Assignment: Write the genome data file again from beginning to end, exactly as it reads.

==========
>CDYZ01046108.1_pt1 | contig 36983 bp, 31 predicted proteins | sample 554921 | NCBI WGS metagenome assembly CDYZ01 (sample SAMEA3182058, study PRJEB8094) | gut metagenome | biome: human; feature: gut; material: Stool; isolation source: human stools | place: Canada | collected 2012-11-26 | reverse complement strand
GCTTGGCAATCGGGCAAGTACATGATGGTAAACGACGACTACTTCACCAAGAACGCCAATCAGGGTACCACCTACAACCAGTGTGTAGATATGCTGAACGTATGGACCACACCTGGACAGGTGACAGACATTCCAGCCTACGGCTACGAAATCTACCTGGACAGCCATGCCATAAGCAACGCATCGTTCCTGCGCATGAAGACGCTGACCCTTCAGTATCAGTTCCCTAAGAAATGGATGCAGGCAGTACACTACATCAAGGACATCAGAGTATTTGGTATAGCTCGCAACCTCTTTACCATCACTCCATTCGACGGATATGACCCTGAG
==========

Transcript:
>CDYZ01046108.1_pt1 | contig 36983 bp, 31 predicted proteins | sample 554921 | NCBI WGS metagenome assembly CDYZ01 (sample SAMEA3182058, study PRJEB8094) | gut metagenome | biome: human; feature: gut; material: Stool; isolation source: human stools | place: Canada | collected 2012-11-26 | reverse complement strand
GCTTGGCAATCGGGCAAGTACATGATGGTAAACGACGACTACTTCACCAAGAACGCCAATCAGGGTACCACCTACAACCAGTGTGTAGATATGCTGAACGTATGGACCACACCTGGACAGGTGACAGACATTCCAGCCTACGGCTACGAAATCTACCTGGACAGCCATGCCATAAGCAACGCATCGTTCCTGCGCATGAAGACGCTGACCCTTCAGTATCAGTTCCCTAAGAAATGGATGCAGGCAGTACACTACATCAAGGACATCAGAGTATTTGGTATAGCTCGCAACCTCTTTACCATCACTCCATTCGACGGATATGACCCTGAG